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Cubs legend Ron Santo dies at age 70

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Cubs legend Ron Santo dies at age 70

Friday, Dec. 3, 2010
Posted: 6:08 a.m. Updated 6:04 p.m.

By Patrick Mooney
CSNChicago.com
Ron Santo considered it therapy. That's why he kept coming back each day, each year, even as his body betrayed him.

A beloved player who became an iconic broadcaster, Santo would stop the golf cart that took him up the ramps to the Wrigley Field press box to sign autographs and chat with fans. His legs were amputated years ago, the consequences of his fight with diabetes, but this gave him energy.

To generations of fans, Santo was the soundtrack for Cubs baseball. That unique voice was silenced as the 70-year-old Santo drifted into a coma on Wednesday and died overnight Thursday in an Arizona hospital from complications with bladder cancer.

"There is no star player in any sport that loved his former team the way Ron Santo loved the Cubs," said Pat Hughes, Santo's radio partner on WGN-AM 720. "He loved being at Wrigley. He loved being around people. He loved the fans."

Santo's legacy goes beyond baseball -- he helped raise more than 40 million for diabetes research -- and he played the game under extraordinary circumstances, without insulin pumps or devices to measure his blood sugar levels.

"On the field, Ronnie was one of the greatest competitors I've ever seen," teammate Ernie Banks said in a statement. "Off the field, he was as generous as anyone you would want to know.

"Ronnie was always there for you, and through his struggles, he was always upbeat, positive and caring."

Nine All-Star selections, five Gold Glove awards and 342 home runs didn't get Santo into the Hall of Fame. But he found his own Cooperstown once his retired No. 10 flew from the left-field flagpole.

Hours after his death the marquee at Wrigley Field read: "RONALD EDWARD SANTO 1940-2010." Flowers and Cubs hats were placed outside the entrance to Gate G. And into the night, beneath a black sky, they took pictures of his name in lights.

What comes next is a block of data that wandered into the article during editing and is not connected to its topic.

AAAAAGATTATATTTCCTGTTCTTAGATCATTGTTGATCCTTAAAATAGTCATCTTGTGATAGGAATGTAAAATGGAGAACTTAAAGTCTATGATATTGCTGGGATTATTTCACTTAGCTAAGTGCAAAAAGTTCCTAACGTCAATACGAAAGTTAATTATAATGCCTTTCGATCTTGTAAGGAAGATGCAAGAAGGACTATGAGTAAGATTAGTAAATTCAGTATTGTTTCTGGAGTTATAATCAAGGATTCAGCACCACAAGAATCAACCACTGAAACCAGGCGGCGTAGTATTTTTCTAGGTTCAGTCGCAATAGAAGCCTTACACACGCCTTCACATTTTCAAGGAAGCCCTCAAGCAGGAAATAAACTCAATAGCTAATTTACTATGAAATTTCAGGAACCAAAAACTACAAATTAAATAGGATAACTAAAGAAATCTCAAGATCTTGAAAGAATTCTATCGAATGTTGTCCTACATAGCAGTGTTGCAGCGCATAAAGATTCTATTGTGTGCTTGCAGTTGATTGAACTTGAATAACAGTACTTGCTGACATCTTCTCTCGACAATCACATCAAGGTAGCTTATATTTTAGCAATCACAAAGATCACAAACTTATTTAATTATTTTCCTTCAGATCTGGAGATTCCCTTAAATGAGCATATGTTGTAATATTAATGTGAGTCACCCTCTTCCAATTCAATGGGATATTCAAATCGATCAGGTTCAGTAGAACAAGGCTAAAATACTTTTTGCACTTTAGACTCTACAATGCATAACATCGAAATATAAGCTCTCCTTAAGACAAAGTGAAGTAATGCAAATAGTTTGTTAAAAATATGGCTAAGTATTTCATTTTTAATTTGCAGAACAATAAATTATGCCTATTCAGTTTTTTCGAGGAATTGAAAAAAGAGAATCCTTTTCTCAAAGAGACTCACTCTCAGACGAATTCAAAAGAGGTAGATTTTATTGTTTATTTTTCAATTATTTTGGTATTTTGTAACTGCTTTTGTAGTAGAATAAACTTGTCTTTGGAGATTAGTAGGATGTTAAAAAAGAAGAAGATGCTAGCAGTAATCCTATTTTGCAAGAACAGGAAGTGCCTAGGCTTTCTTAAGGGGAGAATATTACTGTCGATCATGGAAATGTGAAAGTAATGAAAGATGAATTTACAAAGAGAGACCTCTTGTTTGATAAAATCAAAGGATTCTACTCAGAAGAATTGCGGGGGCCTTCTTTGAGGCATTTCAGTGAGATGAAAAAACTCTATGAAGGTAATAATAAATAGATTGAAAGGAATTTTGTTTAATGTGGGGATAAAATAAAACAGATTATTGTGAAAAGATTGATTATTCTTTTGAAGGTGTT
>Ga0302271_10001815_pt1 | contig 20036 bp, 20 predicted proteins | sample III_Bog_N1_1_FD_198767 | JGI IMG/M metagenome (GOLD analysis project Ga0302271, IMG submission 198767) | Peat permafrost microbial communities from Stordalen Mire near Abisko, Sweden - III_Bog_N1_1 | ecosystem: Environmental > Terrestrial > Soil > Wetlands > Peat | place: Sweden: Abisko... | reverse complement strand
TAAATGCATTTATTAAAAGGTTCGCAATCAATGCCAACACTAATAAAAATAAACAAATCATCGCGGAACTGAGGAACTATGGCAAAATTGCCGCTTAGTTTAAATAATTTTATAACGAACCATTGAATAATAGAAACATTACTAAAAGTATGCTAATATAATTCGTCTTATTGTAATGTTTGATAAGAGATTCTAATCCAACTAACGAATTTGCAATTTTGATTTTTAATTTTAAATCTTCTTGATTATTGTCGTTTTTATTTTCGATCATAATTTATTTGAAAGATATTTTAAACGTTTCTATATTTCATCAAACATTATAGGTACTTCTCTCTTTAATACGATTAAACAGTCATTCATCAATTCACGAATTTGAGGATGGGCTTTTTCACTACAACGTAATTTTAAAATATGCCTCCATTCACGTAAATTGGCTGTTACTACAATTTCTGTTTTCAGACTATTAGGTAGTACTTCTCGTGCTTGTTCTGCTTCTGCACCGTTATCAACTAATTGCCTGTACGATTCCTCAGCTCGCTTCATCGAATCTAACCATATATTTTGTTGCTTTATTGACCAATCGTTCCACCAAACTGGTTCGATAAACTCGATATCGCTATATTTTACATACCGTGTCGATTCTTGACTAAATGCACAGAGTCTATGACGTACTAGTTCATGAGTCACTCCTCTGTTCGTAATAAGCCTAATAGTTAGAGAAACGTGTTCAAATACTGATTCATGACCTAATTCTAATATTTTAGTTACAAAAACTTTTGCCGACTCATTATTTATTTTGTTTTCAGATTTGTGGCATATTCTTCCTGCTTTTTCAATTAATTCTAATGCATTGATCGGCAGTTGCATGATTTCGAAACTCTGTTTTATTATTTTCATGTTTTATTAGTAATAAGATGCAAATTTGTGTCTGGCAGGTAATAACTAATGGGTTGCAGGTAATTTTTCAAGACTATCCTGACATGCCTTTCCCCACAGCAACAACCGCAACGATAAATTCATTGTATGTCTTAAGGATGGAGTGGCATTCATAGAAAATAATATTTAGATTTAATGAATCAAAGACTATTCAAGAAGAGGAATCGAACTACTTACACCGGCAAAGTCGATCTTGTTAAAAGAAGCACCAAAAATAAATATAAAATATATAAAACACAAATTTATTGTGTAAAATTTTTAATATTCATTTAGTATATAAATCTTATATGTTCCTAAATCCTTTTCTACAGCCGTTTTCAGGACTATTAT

"The heart and soul"

Like so many others across Chicago, Cubs chairman Tom Ricketts and his family first felt like they knew Santo listening to him from the broadcast booth.

"We knew him for his passion, his loyalty, his great personal courage and his tremendous sense of humor," Ricketts said in a statement. "Ronnie will forever be the heart and soul of Cubs fans. (We) share with fans across the globe in mourning the loss of our team's No. 1 fan and one of the greatest third basemen to ever play the game."

As Santo hobbled through the dugout on his way to a pregame interview with Lou Piniella -- "the fine manager of the Chicago Cubs!" -- it was easy to forget how athletic he once was.

But the numbers are sturdy and show that he performed at an elite level. Between 1960 and 1974, only four players had 2,000 hits, 300 home runs and 1,300 RBI: Hank Aaron; Frank Robinson; Billy Williams; and Santo.

That resume didn't convince the Baseball Writers Association of America, which never gave Santo more than 43.1 percent of the Hall of Fame vote, or the Veterans Committee. Santo will next be eligible for the Hall of Fame in 2012, though the new "Golden Era" ballot (1947-1972) hasn't been compiled yet and won't be revealed until next fall.

The snub lingered as a tremendous disappointment, but Santo's second act was unforgettable. For 21 seasons he was a color commentator in every sense of the word. Who else has a toupee catch on fire?

"Oh, no!"

In an age where announcers try to be slick or prove they're the smartest guys in the room, Santo simply couldn't hide the fact that he was rooting for the Cubs. It was the organization that signed him as a teenager out of Seattle. It was an unapologetic, improvisational style that couldn't be copied.

"I can't plan what I do," Santo said last summer, on a night where the Cubs celebrated the 50th anniversary of his big-league debut. "I get embarrassed sometimes when I hear what I said: "Oh, no! What's going on?" It's an emotion and it's being a Cub fan. I didn't realize it to be honest with you."

The bonds with the audience grew strong enough that Graham Warning, a Lakeview resident running errands Friday morning, felt compelled to stop and light a candle where Santo's name is engraved on the Addison Street sidewalk.

"He was the greatest," said Warning, a tear streaming down his face. "There's not a lot of stars that we can look up to anymore."

The baseball schedule can be absolutely brutal, even when you're traveling on charter flights and staying in luxury hotels.

Santo was hospitalized on Memorial Day after working a game in Pittsburgh and left the team the next week in Milwaukee. He had cut back on road games, but there was a sense that he would be behind the microphone next season.

"He enjoyed every moment until the last day of his life," teammate Billy Williams said in a statement. "You never had to look at the scoreboard to know the score of the game. You could simply listen to the tone of his voice."

Not a problem in the world

Santo used his platform to become the booming voice and smiling face of a cause. This wasn't just lending a name or checkbook activism.

Patrick Reedy, the executive director of the Illinois chapter of the Juvenile Diabetes Research Foundation, remembered a towering figure that stood on artificial limbs and disarmed volunteers with his warmth.

Santo's walks for charity generated millions in donations, and his presence screamed at those young children with diabetes. They too could dream about playing for the Cubs.

"He brought a massive amount of joy and urgency," Reedy said.